However, in the context of this post, what interested me was that the author of that paper, an Akan man, K. Akwadapa indicates that "the root word "koroma" in the Akan language means "falcon/hawk". K. Akwadapa also notes that the Bakamba people of South African refer to Egypt as "the land of the Sun-hawk or the Land of the Sun-eagle". If I understand him correctly, that author associates the symbology of the hawk/falcon among other African peoples to the symbology of the Eyptian god "Horus". He further notes the number of references in African mythology (and not just Egyptian mythology) to the falcon clan.
In addition, K. Akwadapa indicates that "the Akan have been described as 'the falcon people'. This is because the Ashantis* are led by the falcon clan and the Bono, who were the greatest and longest ruling Akan people and the percusors of the Asantes were ruled by the falcon clan" (pps. 19, 20) K. Akwadapa explains that the Akan name for the falcon clan is "Ayo-ko" (p. 21)
* The Ashantis (Asantes) are perhaps the population of the Akan who are best known throughout the world.

The website "Online Dictionary For The Twi Language of the Akan people Of Ghana, West Africa" provides information about the hawk, the falcon and other totems among the Akan people. Among the entries on that page are "Asakyiri abusua is represented by the hawk"; and "The falcon is the symbol of the Oyoko. It is also the family from which the Asantehene* comes".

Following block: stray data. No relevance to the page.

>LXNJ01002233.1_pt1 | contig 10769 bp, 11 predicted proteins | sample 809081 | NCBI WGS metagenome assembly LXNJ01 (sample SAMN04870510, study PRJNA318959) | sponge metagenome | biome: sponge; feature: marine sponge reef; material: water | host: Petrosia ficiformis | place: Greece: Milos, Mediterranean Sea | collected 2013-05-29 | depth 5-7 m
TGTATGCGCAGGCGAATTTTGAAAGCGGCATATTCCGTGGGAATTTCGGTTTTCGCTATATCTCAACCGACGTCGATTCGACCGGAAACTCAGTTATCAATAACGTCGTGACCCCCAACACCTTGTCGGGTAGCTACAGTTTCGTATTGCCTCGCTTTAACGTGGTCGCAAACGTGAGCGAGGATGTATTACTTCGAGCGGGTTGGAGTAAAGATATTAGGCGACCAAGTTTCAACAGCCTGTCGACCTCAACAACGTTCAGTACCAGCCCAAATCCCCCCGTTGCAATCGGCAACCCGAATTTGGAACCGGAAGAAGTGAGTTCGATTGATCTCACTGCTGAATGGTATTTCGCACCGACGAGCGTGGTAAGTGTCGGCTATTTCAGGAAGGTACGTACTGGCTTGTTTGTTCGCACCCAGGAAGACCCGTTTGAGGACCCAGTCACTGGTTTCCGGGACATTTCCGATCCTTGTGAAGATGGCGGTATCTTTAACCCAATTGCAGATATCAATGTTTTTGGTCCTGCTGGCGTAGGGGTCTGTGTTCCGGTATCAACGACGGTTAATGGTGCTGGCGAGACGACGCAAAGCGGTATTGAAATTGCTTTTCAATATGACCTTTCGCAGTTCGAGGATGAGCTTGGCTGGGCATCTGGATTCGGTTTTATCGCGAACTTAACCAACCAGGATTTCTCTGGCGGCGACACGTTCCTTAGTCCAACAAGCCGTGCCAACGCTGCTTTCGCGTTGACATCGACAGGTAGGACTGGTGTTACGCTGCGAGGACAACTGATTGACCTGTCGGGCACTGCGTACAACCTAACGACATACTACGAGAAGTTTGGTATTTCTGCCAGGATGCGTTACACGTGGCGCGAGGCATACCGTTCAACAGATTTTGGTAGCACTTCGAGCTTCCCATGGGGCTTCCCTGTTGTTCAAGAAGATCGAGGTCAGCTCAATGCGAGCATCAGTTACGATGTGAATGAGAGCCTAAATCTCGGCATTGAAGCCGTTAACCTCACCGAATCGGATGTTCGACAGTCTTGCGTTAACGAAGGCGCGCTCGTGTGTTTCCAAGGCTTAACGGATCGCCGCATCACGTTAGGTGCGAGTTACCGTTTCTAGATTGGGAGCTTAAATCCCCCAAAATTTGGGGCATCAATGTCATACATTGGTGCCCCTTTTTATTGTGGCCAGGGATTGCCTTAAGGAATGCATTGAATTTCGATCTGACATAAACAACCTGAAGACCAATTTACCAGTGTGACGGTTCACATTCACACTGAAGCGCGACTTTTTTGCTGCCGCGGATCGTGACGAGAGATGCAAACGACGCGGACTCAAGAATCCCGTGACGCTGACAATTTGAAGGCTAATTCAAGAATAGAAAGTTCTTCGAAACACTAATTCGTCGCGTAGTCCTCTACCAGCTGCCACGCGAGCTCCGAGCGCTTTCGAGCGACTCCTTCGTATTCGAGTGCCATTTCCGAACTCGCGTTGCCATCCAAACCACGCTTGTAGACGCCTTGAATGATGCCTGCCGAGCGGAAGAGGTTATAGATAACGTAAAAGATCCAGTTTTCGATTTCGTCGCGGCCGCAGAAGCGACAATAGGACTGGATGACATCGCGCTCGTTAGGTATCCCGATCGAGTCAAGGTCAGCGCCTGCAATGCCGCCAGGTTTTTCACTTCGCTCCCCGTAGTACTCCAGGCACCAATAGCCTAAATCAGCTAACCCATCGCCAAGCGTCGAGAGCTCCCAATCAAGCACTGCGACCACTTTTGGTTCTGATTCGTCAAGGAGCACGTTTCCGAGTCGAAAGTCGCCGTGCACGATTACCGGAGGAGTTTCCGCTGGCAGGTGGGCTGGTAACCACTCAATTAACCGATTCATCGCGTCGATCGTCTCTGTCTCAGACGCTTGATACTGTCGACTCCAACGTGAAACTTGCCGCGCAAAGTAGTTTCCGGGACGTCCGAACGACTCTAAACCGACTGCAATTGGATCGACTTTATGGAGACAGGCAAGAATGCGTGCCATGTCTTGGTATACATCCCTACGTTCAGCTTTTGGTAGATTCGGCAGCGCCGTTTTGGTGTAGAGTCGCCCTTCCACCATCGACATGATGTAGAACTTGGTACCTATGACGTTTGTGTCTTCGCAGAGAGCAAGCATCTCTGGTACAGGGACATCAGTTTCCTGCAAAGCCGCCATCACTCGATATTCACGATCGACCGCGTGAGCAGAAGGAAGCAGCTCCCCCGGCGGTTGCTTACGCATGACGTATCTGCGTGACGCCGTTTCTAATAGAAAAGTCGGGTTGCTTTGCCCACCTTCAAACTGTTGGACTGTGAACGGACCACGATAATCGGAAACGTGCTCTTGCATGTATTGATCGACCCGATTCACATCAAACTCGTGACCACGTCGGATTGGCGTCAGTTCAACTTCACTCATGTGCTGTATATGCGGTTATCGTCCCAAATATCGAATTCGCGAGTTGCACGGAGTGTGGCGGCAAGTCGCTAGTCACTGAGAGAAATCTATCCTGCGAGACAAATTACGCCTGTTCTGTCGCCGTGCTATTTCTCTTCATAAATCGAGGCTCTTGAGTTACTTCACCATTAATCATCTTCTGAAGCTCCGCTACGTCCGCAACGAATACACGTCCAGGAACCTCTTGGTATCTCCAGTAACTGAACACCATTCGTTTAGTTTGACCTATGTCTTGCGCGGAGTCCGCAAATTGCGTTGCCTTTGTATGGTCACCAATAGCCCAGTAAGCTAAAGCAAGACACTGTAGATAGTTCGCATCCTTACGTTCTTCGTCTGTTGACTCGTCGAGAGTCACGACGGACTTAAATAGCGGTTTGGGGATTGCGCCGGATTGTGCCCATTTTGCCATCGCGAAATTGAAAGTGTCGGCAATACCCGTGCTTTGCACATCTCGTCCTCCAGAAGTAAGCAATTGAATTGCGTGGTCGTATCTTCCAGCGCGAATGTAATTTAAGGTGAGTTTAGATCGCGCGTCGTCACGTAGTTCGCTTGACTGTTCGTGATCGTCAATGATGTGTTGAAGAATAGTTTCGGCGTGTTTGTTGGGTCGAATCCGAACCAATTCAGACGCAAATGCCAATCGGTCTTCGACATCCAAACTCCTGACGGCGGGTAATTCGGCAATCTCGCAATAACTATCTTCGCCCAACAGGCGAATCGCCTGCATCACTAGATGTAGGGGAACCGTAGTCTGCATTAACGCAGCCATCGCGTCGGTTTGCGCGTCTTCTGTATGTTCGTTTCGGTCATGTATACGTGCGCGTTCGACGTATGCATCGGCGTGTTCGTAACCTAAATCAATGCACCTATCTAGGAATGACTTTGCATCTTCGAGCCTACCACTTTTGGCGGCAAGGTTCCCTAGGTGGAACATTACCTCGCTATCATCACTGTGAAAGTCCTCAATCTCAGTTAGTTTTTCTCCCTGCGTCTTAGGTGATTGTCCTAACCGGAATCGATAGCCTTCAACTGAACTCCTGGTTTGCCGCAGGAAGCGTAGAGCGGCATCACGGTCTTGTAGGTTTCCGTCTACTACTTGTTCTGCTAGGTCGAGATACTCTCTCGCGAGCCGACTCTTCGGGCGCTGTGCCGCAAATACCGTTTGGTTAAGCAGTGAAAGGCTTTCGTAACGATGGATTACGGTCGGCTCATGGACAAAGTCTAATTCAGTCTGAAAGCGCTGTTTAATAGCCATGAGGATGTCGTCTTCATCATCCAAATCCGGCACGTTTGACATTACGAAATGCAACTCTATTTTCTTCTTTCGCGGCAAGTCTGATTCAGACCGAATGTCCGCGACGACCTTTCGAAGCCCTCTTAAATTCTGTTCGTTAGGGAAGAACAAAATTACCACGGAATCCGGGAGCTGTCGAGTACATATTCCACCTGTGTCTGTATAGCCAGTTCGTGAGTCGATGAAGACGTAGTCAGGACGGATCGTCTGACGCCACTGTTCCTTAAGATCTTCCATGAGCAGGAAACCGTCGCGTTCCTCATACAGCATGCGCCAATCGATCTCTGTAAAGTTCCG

In addition, that site provides the following summary of Akan beliefs about creation: "Aduana believe that at the time of creation, their ancestors descended from the skies on a golden chain. Others believe that they originally came from Asumanya and they were led by a duiker** with a flame in his mouth and gold in his cheeks. They proceeded to Dormaa where they believe the flame is still kept alight. Still others believe that from Asumanya a section of the Aduana headed for Akwamu"***.

** A duiker is a small sized antelope
*** A community/area in Ghana.

Of course, bird totems and creation beliefs that people on earth are descended from sky beings are quite common throughout the world. However, the fact that some of the Akan totems are hawks, and falcons prompted my speculation about possible symbolical meaning/s of the orphaned hawk in the "Sansa Kroma" children's game song. Perhaps that song does just mean what most people say it means: i.e. that Akan children were assured that if they were ever orphaned they wouldn't have to fend for themselves like the young hawk had to. Yet, even before I learned about the presence of hawk and falcon totems among the Akan, that meaning sounded "too pat" to me What do you think about it?